Future Proof Your AV Requirements

Troy Jensen | August 8, 2019 Future Proof Your AV Requirements

An AV system can very quickly become impractical to use or in the worst-case scenario obsolete when forethought and careful attention to technical details have been disregarded during the planning and purchasing phase. In order to plan accordingly it is helpful to have some of the answers to the most common questions asked when faced with the task of upgrading or replacing a new system.

Herein is some practical advice, based on our experience, that can ensure the right features/devices are selected to provide a more useful lifecycle for the system installed.

Typically, what are the most common reasons for an AV upgrade?

The need to upgrade or refresh an AV system is determined based on multiple considerations.

Malfunctioning and non-supported devices are a factor. At some point equipment fails and/or is no longer supported by the manufacturer. If these occur prior to a planned refresh cycle you may have to choose to upgrade the entire system based on the fact that a replacement is not available and/or a manufacturer no longer supports the device.

A complete replacement of a system might occur when a client needs change. As technology develops and changes seemingly almost weekly, there may be features that a client is now petitioning for where a certain device is required but is incompatible with the existing install. Streaming meetings, disability compliance, the need to add participants, are all common client demands. In some cases the older system cannot support this request and as a result the client might determine that a system refresh is in their best interest.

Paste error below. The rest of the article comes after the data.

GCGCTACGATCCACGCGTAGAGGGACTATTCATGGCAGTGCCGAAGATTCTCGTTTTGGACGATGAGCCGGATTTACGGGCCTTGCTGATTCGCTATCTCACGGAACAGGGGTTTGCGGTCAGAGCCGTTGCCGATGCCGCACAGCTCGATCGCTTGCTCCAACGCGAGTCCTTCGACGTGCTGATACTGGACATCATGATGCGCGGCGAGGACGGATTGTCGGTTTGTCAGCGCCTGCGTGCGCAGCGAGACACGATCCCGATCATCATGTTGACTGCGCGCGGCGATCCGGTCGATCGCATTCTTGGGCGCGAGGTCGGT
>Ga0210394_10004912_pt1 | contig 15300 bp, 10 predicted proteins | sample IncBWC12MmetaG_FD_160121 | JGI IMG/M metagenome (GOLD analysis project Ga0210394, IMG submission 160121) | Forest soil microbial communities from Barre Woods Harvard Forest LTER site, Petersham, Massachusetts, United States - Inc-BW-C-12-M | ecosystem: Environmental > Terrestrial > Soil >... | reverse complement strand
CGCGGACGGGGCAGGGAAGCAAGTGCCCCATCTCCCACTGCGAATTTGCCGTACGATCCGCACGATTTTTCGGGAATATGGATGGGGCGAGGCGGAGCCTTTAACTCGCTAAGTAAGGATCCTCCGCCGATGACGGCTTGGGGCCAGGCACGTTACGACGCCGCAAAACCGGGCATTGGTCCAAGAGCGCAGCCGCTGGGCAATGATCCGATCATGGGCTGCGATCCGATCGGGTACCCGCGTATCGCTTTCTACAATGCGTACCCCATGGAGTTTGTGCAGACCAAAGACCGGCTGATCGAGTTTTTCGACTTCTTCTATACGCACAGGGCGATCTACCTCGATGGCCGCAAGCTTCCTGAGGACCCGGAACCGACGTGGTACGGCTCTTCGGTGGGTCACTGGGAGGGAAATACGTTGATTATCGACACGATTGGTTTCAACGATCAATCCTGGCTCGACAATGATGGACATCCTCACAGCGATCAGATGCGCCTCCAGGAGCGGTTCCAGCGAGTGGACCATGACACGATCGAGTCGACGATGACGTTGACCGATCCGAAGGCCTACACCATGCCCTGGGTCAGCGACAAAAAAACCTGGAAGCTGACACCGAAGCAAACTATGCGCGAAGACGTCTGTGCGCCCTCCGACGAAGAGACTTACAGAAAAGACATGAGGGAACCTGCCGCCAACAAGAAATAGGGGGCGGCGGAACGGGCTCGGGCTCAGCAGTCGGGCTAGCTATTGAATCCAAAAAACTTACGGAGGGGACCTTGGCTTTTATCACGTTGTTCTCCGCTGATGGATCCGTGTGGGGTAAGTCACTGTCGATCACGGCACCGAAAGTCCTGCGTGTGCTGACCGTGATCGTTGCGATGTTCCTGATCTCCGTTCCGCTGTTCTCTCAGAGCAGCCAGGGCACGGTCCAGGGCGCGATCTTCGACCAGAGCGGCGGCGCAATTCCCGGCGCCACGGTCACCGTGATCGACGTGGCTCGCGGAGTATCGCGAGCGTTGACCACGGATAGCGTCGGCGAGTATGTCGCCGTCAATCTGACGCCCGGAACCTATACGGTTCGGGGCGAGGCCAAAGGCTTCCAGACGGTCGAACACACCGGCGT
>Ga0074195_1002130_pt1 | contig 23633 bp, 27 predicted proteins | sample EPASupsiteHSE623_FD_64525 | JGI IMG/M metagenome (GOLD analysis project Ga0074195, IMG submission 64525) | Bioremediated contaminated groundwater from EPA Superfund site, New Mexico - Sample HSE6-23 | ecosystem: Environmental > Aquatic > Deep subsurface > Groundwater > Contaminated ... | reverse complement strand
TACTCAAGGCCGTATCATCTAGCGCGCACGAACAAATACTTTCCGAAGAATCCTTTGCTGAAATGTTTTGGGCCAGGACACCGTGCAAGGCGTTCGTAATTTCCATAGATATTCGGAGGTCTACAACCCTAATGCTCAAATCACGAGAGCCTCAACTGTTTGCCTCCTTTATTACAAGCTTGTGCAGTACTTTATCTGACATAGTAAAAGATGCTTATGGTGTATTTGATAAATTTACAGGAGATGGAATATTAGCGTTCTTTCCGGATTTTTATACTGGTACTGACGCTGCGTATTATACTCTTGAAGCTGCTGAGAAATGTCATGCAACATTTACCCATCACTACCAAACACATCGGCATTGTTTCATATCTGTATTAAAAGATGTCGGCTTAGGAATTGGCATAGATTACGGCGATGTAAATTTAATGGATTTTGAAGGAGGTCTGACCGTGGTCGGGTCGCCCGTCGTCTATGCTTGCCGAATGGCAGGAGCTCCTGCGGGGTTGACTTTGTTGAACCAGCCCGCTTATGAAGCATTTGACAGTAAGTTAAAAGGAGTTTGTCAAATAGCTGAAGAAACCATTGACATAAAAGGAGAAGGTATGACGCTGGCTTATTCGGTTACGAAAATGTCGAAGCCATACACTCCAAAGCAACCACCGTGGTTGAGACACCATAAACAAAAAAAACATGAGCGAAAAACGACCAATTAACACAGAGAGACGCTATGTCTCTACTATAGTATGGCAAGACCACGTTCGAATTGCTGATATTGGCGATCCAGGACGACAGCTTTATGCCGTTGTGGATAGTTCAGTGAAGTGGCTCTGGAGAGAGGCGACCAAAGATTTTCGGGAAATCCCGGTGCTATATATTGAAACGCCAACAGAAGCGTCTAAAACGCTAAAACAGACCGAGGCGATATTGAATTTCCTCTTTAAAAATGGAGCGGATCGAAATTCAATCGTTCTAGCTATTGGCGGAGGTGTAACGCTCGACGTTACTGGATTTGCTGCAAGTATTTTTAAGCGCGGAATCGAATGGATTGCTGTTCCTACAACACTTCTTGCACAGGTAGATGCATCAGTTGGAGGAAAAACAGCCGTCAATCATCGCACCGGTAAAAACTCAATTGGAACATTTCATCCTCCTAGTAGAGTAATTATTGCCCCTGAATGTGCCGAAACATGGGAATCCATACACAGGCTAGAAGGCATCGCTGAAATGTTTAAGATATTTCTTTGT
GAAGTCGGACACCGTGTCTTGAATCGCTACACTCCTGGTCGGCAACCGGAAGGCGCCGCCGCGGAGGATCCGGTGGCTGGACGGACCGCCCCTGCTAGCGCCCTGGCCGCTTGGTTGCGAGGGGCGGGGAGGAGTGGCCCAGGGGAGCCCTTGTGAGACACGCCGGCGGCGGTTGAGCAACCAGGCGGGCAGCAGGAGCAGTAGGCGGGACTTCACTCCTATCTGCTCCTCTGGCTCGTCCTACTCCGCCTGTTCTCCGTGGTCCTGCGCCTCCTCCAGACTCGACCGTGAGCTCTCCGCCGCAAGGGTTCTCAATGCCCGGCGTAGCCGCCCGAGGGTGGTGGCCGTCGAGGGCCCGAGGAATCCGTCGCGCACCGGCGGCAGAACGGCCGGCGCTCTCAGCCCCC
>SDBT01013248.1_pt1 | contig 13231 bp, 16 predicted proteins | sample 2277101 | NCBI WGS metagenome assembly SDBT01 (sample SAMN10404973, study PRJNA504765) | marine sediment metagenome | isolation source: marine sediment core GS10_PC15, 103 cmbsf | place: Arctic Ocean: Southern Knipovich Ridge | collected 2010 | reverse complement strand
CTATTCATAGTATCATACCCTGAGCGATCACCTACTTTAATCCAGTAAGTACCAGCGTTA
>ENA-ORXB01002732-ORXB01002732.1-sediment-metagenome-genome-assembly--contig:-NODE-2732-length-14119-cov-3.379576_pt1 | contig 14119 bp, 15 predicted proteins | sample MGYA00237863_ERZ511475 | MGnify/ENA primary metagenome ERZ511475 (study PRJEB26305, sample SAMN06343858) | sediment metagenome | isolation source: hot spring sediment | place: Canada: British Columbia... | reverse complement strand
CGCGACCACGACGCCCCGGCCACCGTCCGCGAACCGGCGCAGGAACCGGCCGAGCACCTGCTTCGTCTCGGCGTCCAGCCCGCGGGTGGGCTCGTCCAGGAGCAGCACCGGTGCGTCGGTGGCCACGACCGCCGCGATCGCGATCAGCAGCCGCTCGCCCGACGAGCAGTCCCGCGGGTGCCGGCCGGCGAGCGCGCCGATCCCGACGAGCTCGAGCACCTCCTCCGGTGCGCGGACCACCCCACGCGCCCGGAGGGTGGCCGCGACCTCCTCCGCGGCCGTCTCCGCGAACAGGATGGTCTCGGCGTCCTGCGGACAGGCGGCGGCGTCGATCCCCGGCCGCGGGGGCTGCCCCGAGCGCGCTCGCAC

In some instances, there is a change in political affiliation within a government entity which might require a change in the way a system functions. Often in government there are protocols in how meetings/councils must be conducted. If these protocols change, a review of the system installed is necessary. In the private sector there may be a new hire who determines that a system does not meet their needs. In each of these cases an upgrade may not be enough to create the feature set desired,forcing a replacement of the system.